LIFT is a growing national movement that deploys college volunteers to combat poverty and expand economic opportunity for low-income Americans. At eight service centers across the country, LIFT helps individuals and families find jobs, locate safe and stable housing, access public benefits and tax credits, and obtain quality referrals for services like childcare and healthcare. LIFT believes that by helping clients access basic necessities, housing, and employment, clients are better able to address their short- and long-term needs, while also making concrete steps toward realizing their greater dreams and aspirations.
LIFT is unique because it combines one-on-one counseling to address a client's immediate needs with efforts to connect the client with comprehensive, long-term community partners who can help break the cycle of poverty. Simultaneously, the LIFT model encourages its student volunteers to grapple with issues like poverty, race, and inequality, with the goal of creating life-long advocates for systemic change in social policy, regardless of the career paths students ultimately pursue. As Fred Berman, a planner in the Cambridge Department of Human Service Programs, explained, "In our society there is a gulf between 'us' and 'them,' a breach in the understanding of why people struggle. LIFT really bridges that [gap] and allows students to see what people's issues and barriers are."
Working as a Partner
Maria Selamoglu reached out to LIFT after she received an eviction notice. Her landlord had increased her apartment's monthly rent and Maria could not afford the increase—already more than half her income went toward rent and utilities. After 15 years of living in her apartment, Maria suddenly faced the prospect of homelessness.
LIFT volunteers advised Maria about her tenant rights and contacted a community partner for pro-bono legal aid to negotiate an extension on her move-out date and settle outstanding payments with her landlord. Volunteers then helped Maria compile the necessary paperwork to apply for emergency housing and accompanied her to an interview with her local housing authority. She was eligible to receive housing and soon found an affordable apartment in a safe neighborhood. With LIFT's help, Maria also secured rental assistance that allowed her to sign the lease on her apartment.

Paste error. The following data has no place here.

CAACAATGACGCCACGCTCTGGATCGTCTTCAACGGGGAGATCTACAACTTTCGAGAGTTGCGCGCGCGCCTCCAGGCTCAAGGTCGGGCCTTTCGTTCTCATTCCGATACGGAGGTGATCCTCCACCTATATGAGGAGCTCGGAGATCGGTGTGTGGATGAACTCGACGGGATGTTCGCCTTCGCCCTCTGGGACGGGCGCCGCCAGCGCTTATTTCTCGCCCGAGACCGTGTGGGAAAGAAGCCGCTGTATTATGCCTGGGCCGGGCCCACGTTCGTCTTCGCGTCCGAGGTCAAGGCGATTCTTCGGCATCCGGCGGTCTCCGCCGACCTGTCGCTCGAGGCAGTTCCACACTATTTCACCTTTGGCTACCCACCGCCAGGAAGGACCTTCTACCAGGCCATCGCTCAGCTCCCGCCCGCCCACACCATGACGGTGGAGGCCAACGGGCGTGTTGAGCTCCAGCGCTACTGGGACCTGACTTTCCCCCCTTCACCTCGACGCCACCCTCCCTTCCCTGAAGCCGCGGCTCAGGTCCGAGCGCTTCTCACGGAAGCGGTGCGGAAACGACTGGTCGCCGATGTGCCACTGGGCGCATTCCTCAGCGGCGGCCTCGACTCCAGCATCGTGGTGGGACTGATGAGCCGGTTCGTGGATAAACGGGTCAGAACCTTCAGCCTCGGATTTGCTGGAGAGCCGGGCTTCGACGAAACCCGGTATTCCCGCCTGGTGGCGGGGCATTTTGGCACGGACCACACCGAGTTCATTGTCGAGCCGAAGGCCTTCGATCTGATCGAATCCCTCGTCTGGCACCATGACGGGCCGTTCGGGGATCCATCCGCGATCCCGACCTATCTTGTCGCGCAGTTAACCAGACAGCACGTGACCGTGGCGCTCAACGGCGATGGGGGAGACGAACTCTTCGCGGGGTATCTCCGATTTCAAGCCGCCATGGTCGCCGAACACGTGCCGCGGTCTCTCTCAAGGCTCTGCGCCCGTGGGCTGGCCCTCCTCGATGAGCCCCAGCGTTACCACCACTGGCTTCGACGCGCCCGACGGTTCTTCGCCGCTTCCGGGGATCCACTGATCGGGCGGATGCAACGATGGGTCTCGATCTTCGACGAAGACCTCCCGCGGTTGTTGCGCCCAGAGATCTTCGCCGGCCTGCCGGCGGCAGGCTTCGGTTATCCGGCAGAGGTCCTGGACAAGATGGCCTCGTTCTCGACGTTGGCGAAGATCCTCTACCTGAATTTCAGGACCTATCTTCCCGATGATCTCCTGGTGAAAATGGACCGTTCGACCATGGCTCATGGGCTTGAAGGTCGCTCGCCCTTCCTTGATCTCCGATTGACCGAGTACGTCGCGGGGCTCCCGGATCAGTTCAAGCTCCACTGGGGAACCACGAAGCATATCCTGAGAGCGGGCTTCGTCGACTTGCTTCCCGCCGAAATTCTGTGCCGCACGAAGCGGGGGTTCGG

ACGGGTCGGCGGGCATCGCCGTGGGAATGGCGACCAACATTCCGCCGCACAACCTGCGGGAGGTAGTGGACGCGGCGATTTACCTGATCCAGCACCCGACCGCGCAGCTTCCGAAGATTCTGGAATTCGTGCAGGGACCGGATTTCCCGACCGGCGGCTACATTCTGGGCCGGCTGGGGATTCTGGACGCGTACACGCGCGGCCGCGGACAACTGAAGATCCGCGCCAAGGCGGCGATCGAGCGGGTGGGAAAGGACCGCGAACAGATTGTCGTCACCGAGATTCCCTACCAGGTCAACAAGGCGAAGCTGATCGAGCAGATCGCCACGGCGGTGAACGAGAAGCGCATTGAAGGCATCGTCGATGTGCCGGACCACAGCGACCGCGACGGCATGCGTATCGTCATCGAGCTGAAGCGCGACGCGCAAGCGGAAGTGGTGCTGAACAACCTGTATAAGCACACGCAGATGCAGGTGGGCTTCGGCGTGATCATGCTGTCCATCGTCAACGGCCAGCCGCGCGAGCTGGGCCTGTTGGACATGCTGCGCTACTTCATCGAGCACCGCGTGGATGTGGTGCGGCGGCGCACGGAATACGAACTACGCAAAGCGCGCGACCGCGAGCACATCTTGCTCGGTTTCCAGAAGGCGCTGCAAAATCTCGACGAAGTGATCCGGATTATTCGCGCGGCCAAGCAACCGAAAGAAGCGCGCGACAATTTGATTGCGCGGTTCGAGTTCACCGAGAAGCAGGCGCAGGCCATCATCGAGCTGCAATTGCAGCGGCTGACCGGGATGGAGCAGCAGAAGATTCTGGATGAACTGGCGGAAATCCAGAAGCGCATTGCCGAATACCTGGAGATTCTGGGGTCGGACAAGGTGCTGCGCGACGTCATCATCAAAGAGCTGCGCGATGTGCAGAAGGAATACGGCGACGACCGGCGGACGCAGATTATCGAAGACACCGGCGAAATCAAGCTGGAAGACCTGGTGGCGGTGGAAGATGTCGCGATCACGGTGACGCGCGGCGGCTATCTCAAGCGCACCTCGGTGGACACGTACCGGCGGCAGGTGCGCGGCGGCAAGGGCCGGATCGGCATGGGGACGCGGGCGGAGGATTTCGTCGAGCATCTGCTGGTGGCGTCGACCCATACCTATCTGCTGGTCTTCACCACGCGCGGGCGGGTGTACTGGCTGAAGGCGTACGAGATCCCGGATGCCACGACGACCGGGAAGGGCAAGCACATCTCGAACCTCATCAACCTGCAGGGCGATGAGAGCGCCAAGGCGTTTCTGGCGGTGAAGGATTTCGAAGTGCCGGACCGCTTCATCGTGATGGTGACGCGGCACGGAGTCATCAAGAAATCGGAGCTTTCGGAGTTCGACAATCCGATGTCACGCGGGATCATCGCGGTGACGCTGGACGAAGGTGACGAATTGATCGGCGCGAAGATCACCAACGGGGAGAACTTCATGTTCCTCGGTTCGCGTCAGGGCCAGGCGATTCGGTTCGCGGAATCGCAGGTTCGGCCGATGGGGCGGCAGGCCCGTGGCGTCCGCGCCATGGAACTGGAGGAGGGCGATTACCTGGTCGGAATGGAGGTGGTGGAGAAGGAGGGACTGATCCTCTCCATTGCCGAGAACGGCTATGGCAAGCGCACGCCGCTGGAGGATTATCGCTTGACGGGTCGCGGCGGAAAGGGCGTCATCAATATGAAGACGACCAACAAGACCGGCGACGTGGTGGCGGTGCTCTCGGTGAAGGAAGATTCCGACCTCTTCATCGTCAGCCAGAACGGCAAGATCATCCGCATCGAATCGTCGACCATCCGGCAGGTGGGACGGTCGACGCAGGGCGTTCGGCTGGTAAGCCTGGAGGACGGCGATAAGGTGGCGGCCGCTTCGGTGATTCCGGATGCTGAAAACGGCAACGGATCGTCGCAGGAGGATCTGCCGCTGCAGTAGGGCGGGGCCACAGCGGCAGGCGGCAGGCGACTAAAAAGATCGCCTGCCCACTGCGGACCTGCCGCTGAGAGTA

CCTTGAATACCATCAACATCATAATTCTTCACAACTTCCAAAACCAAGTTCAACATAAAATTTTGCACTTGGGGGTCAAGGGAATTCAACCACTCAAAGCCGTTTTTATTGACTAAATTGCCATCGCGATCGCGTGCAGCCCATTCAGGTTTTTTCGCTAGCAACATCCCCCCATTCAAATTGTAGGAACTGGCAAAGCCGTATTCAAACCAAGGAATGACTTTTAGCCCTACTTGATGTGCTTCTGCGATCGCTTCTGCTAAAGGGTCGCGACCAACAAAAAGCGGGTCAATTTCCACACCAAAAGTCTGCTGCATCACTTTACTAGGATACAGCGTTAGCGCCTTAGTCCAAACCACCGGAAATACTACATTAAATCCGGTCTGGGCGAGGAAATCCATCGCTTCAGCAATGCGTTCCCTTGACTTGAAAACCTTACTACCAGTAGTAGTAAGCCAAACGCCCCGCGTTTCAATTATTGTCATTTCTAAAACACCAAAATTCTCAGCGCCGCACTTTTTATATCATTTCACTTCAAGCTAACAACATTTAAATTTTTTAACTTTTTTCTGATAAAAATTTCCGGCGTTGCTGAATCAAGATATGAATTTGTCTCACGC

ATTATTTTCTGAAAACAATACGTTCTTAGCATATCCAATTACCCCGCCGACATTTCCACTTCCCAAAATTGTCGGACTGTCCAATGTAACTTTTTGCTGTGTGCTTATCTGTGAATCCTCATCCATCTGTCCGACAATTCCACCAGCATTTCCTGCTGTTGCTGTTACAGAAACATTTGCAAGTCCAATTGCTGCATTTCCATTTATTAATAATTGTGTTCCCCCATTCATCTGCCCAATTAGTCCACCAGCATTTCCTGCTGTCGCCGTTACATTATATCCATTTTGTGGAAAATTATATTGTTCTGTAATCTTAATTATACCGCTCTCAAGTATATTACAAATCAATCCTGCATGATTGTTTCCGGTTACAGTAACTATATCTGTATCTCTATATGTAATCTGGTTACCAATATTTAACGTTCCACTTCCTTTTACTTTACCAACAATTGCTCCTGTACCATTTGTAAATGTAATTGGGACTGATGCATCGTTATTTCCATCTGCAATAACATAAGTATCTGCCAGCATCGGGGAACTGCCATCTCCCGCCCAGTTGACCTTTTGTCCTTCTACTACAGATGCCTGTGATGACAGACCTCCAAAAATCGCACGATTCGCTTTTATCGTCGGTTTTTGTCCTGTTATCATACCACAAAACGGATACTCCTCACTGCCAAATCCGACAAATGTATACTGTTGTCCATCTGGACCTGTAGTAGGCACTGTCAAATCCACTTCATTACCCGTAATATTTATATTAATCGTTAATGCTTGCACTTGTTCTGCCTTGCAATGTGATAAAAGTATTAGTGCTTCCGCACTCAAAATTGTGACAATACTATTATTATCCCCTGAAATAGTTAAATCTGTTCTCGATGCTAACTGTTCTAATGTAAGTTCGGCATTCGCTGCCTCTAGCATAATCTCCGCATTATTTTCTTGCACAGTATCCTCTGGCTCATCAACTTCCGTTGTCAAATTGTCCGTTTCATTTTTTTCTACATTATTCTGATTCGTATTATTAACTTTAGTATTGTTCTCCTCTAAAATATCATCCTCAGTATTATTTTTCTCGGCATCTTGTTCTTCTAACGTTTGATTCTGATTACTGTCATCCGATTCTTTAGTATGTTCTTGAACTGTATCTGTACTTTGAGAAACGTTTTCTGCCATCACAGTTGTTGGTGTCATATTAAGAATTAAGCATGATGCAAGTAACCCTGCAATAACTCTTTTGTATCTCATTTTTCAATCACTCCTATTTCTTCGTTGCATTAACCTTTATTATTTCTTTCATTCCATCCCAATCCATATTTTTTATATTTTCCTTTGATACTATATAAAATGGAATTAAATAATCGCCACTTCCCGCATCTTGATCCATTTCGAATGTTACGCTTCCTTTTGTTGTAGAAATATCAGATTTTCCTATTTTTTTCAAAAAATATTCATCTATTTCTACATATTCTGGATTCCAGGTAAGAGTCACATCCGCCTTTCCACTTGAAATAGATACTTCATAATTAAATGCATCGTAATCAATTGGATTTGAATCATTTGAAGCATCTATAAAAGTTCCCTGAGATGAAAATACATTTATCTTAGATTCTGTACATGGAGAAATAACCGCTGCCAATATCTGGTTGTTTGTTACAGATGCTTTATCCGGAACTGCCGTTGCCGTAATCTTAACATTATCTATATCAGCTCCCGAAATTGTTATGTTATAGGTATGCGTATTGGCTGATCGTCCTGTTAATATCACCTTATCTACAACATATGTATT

Maria said, "[At LIFT] they work with you like a partner. They did so much more for me here than anywhere else I have visited. They really care about their clients. Since LIFT, I feel like I got my life back. I worked very hard to get where I am today and I did it with LIFT."
Outcomes and Plans for Expansion
LIFT was founded in 1998 by two undergraduates at Yale University. Having been very involved as volunteers in various child services programs, they were struck by the absence of services for the parents of the children in those programs—parents who were often working multiple low-wage jobs, paying their taxes, and sending their kids to school, yet still unable to afford sustained shelter, food, and clothing for their children. They sought to create a program that would pair dedicated college students with low-income families to provide free, one-on-one counseling and to coordinate access to community resources, while also creating a model that would bypass the traditional shortcomings of episodic, thin volunteer service programs. Based on the early success of its first site in New Haven, Connecticut, LIFT has expanded to five other metro areas. To date, more than 5,000 LIFT volunteers have served more than 30,000 individuals and families.
Kirsten Lodal, LIFT's CEO and one of its original co-founders, is leading the organization's efforts to bring domestic poverty to the forefront of the national consciousness. Along with a team of thought partners that included New Profit, she developed LIFT's five-year growth plan, which will engage more than 3,000 volunteers to serve upwards of 20,000 low-income Americans annually and demonstrate the efficacy of a cost-effective, entrepreneurial model of poverty alleviation that can transform federal, state, and nonprofit programs. Kirsten is also developing LIFT's alumni network as a resource to support the organization's work in public advocacy and policy.